• Rarely, some lobes are branched, with one or two branches, which are straight or curved back (Figs. 4.6, 6.6). Exceptionally, about half of the lobes in specimen 7146 are branched (Fig. 5.5). The lobes and the median tunnel can be on slightly different levels; that is, the lobe can run deeper than the tunnel. Therefore, on some parting surfaces, incomplete lobes may be visible whose length can be underestimated.

  • The trace fossil is filled with noncalcareous gray mudstone, which contrasts with the beige color of the surrounding marlstone. Filling of the median tunnel is lighter than filling of the lobes. Not rarely, sediment in the filling of the lobes is pelleted and slightly meniscate (Figs. 3.2–3.4,4.2, 6.7).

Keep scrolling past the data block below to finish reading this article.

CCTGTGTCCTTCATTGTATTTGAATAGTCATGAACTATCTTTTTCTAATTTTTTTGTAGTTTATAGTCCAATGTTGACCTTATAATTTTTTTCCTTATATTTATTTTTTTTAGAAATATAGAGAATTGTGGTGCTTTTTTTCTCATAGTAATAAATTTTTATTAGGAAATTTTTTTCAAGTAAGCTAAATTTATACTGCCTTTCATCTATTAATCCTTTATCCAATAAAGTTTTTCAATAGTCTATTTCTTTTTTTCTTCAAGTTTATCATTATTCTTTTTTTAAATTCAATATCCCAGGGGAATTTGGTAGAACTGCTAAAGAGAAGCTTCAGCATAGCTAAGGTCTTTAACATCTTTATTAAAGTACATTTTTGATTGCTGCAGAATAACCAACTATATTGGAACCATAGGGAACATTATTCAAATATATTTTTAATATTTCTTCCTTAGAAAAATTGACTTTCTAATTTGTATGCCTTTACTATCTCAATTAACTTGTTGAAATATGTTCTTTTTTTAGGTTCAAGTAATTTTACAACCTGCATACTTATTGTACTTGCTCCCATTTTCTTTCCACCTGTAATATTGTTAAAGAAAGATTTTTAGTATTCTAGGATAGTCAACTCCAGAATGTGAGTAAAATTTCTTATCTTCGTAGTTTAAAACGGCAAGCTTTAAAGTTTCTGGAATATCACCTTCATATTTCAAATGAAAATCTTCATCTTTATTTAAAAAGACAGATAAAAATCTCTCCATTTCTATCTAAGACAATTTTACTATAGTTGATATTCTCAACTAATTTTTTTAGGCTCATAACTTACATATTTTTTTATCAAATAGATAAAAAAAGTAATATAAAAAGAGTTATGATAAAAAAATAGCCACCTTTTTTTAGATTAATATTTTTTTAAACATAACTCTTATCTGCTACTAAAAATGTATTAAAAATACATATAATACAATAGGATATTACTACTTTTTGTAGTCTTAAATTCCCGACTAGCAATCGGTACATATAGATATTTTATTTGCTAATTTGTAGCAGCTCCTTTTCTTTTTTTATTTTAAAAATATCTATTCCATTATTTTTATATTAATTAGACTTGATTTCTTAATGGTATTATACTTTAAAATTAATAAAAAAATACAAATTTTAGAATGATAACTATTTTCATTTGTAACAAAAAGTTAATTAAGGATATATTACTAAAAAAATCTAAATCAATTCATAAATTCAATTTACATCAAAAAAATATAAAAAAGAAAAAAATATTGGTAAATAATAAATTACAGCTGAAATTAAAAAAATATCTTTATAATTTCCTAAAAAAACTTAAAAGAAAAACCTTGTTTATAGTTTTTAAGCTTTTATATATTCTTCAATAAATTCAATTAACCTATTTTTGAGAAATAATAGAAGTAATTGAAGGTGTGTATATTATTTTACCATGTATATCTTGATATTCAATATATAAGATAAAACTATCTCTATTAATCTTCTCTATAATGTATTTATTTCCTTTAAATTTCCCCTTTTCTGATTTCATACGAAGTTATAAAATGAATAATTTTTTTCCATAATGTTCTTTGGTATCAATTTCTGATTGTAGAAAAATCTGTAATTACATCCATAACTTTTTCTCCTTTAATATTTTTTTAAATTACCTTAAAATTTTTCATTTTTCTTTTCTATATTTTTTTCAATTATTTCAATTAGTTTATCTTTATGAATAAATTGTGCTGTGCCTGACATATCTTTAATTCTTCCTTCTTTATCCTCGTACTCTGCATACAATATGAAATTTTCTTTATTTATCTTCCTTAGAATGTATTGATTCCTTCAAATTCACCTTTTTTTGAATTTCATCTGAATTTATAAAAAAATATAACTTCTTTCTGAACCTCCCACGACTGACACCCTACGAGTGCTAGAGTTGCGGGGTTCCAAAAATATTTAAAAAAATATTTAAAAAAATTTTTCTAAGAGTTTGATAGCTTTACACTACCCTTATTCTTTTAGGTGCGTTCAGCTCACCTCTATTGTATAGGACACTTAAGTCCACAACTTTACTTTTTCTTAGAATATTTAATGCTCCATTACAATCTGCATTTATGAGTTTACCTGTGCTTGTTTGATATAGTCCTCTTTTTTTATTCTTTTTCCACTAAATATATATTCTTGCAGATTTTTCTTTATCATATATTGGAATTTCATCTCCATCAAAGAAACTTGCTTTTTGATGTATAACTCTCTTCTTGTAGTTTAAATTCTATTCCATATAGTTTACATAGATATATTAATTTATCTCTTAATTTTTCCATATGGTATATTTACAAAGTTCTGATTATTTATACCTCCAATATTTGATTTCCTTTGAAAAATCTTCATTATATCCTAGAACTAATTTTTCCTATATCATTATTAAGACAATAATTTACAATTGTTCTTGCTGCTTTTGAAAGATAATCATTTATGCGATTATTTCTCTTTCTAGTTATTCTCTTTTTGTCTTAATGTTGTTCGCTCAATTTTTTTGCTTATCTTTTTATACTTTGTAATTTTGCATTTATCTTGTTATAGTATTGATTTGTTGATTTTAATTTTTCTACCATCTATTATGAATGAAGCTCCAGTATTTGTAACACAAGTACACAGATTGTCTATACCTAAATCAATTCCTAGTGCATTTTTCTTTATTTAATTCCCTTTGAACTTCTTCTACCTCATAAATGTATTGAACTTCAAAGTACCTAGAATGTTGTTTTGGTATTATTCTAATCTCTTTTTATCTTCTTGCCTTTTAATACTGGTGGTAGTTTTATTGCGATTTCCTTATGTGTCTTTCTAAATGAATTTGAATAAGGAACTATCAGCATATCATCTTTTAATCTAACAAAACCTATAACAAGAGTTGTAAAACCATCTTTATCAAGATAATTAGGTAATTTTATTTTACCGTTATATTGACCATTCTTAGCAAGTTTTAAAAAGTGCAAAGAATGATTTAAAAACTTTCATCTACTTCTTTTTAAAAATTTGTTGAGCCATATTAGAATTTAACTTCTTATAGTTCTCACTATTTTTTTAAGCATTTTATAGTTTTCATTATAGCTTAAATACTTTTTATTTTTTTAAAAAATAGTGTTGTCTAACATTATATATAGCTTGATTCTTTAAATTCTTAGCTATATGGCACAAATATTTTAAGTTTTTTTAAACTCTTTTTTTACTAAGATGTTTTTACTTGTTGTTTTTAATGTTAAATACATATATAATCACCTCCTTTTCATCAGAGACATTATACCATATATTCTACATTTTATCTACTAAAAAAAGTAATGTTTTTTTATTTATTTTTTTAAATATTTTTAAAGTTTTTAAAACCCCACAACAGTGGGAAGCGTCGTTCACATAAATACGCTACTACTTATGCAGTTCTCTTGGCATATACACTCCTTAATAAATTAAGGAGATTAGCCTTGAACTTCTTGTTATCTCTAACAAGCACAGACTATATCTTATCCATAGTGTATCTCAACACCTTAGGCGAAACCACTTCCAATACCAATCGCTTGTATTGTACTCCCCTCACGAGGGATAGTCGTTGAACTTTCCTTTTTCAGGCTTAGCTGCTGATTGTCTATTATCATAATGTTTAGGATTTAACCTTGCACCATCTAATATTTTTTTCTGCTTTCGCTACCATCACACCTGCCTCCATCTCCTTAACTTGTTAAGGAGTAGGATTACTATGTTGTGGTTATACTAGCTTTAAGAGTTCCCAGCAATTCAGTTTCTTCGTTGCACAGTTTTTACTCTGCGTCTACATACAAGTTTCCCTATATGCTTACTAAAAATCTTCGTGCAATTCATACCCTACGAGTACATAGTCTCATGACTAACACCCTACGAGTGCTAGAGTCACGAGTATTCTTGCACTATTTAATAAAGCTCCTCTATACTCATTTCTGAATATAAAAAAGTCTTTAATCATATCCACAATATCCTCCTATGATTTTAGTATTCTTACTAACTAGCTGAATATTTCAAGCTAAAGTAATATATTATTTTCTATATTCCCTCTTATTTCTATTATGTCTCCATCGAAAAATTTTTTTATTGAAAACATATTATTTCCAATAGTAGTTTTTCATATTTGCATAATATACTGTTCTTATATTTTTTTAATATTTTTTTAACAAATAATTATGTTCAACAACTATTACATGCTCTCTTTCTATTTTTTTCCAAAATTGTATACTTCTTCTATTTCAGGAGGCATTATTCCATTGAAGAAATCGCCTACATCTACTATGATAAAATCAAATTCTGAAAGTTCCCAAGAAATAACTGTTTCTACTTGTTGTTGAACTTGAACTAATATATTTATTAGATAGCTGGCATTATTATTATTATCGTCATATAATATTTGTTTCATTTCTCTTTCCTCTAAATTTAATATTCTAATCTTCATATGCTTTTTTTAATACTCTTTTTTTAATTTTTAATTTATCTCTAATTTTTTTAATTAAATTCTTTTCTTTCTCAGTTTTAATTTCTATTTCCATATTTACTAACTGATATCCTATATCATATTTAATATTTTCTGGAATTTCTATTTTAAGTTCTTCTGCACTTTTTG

• The pellets are indistinct, elliptical in outline, less than 0.5 mm in diameter. The menisci are manifested as shallow, densely packed convex-outward arcs on the surface. Exceptionally, in one specimen (ING149P235), pelleted and meniscate sediment also fills the median tunnel (Fig. 5.8).

  • Etymology.Recurvus (Latin) means bent back. This corresponds to the shape of the lobes.

  • Material.—Thirty-four specimens (6476, 7079, 7136, 7137, 7138, 7139, 7145, 7146, 7147, 7148, 7151, 7182, 7183, 7213, 7321, 7334, 7336, 7372, 7390, 7455, 7456, INGUJ149P231, 233, 235, 237, 238, 239, 243, 244, 246, 247, 387, 390, 391) from the Campo dei Re section (Pagliaro Formation), five specimens (6445, 6933, INGUJ149P387, 388, 408) from the Salata section (Pagliaro Formation), two specimens (6755, 6756) from the Fubbiano section (Pagliaro Formation), and one specimen (6718) from the Rio Ferré section (Bruggi Selvapiana Member).